When the eclipse was over, I was exhausted and empty, as if a part of me had been scooped out. I hadn’t expected to feel that way. Actually, I hadn’t thought about what would come after. Maybe I was picking up on the collective sigh from our country.
Tonight, I am grateful for the presence of horses grazing in the fields, the dog who walks by my side, my family and friends who share this wide world with me and the glorious colors left behind by the setting sun.
Three days before the eclipse and the sky is on fire. Not in the west, like it normally is when the sun is going down, but in the east. What does it mean?
Sunny and I were heading back up to the house. But the glow was so beautiful it stopped me in my tracks. We had taken a walk, and I finished the barn chores while Sunny patiently waited for me.
I wasn’t in a rush. I had spent the day with writing friends. It was early evening and the air was still warm and humid. My skin was slick with sweat. Once you step into a barn and the dust settles on you, there’s nothing to do but surrender and enjoy being dirty.
I’d walked up to the ring to check the water for the horses. I caught Foxie rolling and Shady studied me with his ears pricked up, alert.
Earlier in the day I had read a funny strand on an equestrian site about horses and the eclipse. A woman was wondering whether she should do anything special to protect her horses during the event. Several people responded jokingly: “Buy the extra extra large eclipse glasses,” “Have you ever seen a horse look up at the sun?” I couldn’t help but laugh.
I remember a partial eclipse I witnessed back in 1984 in Charlottesville, VA. The sky darkened slightly, as if storm clouds had gathered. But they hadn’t.
William E. Schmidt, a reporter for The New York Times, described the eclipse in Atlanta, where it was close to full. “The temperature dropped six degrees, flowers closed their petals, dogs howled, pigeons tucked their heads under their wings as if to sleep and the whole city was bathed in a kind of diffused light….”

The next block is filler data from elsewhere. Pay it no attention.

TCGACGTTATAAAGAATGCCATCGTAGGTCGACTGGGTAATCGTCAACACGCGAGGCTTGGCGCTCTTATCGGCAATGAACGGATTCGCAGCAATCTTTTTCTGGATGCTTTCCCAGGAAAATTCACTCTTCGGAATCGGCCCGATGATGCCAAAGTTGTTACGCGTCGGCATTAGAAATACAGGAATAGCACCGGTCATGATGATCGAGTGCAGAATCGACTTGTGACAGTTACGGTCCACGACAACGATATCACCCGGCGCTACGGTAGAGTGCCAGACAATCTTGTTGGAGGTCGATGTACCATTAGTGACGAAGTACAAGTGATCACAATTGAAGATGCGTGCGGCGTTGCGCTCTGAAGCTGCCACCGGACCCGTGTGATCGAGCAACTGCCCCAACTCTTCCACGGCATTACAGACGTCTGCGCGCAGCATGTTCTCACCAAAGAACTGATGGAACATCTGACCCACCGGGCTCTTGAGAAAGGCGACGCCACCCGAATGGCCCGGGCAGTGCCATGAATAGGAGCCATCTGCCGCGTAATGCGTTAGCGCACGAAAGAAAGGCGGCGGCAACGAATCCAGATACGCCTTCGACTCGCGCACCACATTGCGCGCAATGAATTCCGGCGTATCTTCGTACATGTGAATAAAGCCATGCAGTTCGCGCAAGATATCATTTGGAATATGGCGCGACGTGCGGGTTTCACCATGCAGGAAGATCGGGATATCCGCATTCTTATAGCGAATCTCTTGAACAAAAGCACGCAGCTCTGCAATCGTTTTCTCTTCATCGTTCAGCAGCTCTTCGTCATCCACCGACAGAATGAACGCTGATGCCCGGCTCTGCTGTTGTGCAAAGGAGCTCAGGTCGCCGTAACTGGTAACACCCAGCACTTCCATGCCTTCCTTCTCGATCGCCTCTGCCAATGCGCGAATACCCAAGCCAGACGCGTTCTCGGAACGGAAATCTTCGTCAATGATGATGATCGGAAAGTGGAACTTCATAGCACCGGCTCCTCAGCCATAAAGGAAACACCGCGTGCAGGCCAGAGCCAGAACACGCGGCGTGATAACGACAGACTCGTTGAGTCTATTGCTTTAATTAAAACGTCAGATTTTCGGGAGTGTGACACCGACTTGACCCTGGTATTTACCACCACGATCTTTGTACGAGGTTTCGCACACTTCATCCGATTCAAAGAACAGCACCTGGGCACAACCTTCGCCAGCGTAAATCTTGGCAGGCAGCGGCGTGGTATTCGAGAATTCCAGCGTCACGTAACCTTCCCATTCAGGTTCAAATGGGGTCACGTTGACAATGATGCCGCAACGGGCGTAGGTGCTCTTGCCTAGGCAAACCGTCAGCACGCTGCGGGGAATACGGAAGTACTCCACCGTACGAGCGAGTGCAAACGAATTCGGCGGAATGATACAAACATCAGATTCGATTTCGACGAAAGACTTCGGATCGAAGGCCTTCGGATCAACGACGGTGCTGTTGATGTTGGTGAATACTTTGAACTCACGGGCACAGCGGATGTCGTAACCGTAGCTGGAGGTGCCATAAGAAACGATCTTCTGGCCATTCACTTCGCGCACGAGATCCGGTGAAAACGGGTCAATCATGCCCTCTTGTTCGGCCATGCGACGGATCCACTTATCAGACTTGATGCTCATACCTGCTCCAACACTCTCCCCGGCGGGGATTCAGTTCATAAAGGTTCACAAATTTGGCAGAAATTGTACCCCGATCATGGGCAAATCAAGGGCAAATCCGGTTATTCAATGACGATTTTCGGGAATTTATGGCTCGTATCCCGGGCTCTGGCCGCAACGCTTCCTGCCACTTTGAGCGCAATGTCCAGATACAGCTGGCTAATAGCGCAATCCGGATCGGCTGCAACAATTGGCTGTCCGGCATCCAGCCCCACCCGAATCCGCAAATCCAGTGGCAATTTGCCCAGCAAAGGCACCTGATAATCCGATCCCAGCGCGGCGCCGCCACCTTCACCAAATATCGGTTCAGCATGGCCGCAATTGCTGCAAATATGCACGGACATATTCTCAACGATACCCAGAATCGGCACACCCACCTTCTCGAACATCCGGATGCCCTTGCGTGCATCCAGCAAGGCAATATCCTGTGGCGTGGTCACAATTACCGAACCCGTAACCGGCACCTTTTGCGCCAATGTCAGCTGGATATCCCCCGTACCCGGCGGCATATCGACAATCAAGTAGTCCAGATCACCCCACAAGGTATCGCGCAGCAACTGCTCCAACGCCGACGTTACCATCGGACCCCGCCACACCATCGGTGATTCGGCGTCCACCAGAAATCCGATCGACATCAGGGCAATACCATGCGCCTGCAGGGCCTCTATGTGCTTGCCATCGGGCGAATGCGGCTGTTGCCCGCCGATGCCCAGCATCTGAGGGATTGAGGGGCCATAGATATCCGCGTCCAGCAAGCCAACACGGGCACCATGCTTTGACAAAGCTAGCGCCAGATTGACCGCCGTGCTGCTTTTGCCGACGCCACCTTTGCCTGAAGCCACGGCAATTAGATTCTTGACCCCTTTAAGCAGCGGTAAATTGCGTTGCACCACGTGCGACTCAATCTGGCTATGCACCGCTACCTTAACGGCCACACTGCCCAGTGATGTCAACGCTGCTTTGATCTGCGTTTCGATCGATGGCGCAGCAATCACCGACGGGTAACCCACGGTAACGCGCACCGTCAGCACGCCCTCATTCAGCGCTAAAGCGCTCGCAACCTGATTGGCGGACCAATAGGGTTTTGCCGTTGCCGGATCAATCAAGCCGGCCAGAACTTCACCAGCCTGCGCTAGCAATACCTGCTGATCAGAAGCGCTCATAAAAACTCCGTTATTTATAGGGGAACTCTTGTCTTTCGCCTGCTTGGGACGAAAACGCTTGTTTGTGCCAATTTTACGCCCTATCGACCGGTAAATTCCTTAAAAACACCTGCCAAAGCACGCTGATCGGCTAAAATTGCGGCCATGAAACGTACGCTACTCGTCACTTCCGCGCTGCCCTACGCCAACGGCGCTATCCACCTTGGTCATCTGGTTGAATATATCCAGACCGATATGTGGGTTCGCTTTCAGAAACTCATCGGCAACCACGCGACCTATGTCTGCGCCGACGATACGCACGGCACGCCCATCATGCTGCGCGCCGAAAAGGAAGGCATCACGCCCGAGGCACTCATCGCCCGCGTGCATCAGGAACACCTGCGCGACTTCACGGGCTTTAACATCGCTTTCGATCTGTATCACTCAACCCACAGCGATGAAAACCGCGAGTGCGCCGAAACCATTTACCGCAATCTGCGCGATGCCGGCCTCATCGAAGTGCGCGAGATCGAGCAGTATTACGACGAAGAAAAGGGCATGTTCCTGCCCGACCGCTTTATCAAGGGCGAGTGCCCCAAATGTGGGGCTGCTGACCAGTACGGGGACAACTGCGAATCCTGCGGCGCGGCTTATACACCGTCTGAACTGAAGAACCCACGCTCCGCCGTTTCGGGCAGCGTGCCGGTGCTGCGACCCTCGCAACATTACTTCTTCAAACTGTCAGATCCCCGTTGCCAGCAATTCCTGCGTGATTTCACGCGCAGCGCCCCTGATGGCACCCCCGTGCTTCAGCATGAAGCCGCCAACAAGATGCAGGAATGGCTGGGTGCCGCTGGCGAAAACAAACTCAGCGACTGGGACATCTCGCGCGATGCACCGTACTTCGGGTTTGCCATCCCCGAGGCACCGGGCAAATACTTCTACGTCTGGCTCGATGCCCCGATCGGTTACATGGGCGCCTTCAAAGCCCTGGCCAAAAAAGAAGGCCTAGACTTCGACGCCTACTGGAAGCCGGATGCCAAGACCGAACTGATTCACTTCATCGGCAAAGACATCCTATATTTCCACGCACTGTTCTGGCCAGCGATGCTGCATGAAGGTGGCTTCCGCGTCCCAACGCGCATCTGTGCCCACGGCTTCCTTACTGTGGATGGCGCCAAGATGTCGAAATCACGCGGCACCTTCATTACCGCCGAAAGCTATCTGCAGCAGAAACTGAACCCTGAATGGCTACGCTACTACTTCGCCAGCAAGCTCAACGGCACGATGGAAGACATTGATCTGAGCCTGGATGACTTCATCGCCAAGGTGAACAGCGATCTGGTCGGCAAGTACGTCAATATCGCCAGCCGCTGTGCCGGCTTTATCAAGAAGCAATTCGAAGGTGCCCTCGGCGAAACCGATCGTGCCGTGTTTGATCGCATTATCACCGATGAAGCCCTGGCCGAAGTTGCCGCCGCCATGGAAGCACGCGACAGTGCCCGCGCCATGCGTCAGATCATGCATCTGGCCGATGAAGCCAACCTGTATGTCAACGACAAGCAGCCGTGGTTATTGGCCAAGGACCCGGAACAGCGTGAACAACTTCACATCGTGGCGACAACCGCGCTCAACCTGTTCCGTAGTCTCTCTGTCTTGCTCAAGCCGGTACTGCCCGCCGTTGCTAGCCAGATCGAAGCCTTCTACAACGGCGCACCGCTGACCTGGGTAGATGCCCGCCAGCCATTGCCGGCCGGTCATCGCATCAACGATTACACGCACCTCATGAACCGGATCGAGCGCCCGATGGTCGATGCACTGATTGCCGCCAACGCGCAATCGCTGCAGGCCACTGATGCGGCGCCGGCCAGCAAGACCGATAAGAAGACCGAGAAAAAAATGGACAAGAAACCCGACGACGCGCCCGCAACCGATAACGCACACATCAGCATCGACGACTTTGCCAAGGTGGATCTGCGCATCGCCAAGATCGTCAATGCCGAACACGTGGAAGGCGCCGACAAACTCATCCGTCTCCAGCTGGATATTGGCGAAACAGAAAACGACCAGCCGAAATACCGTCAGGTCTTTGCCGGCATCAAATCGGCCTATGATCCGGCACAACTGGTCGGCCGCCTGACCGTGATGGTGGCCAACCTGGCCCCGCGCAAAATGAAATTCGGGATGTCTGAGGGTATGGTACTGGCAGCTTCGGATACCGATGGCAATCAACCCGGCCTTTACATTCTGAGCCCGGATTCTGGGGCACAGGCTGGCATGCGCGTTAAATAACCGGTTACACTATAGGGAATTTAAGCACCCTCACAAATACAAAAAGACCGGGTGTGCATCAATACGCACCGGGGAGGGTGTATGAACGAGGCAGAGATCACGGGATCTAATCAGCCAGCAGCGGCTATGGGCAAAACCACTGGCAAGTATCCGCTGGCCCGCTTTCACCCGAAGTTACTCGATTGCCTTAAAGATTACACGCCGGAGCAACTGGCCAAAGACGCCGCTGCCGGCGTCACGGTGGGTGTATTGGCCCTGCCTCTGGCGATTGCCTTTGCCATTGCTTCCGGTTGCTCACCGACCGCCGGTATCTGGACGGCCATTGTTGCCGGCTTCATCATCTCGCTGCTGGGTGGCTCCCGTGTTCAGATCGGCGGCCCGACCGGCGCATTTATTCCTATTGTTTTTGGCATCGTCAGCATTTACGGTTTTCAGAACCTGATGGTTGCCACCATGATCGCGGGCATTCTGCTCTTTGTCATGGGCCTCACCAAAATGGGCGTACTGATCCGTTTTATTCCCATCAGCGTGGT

“As the light from the Sun passed through the leaves of trees,” Schmidt continued, “it projected on to the sidewalk pavement tiny wedgelike images of its own crescent silhouette.”
Thirty-three years ago I was on a farm in Virginia, and I noticed those crescent silhouettes sprinkled around in the grass under the trees. So many years later, they are still vivid in my mind.
On Monday, we will experience a 97 percent solar eclipse here on the farm in North Carolina. I don’t believe that horses need special sunglasses or that the world is coming to an end. But maybe the glow in tonight’s August sky and the coming eclipse are simply reminders. The world is full of incomprehensible beauty. The least we can do is pay attention.
Today we had the vet out for the horses’ annual shots. It was a routine visit, one that snuck up on me as I had scheduled it weeks ago. But what surprised me even more was the emotion that came over me after the visit.
The story actually begins back in the spring. That was when I heard the news that the large animal vet that we usually use was no longer practicing. I was sorry to hear this because he was someone we liked and respected, and (as a horse owner) it’s a big decision to find a new vet.
A few weeks later, I learned that Dr. Bob Gochanauer, a dear friend and wonderful vet, had passed away unexpectedly. My heart ached for his family who used to have a farm just a few miles away from us. Dr. Bob had also been my primary vet for Crimson for 13 years.
Between the time that Crimson passed away and we purchased Foxie for Sydney, Dr. Bob and his family moved further out in the country, about 45 minutes away. He was still practicing, but because of the distance, I had decided to use a closer vet for the sake of convenience.
After our other vet left the practice, I took some time researching vets. I’d heard it said that we had a “shortage of vets” in the area.
I decided to call Dr. Mary, who is Bob’s daughter. Yes, their office was farther away, but something tugged at me.
She and her assistant pulled up to the farm today in their big truck. I hadn’t seen Dr. Mary since she was a kid, when I used to give her riding lessons. Her face held the same open kindness that I remembered. We embraced for a long moment, and I whispered in her ear that I was so sorry about her dad. She nodded and smiled, her eyes filling.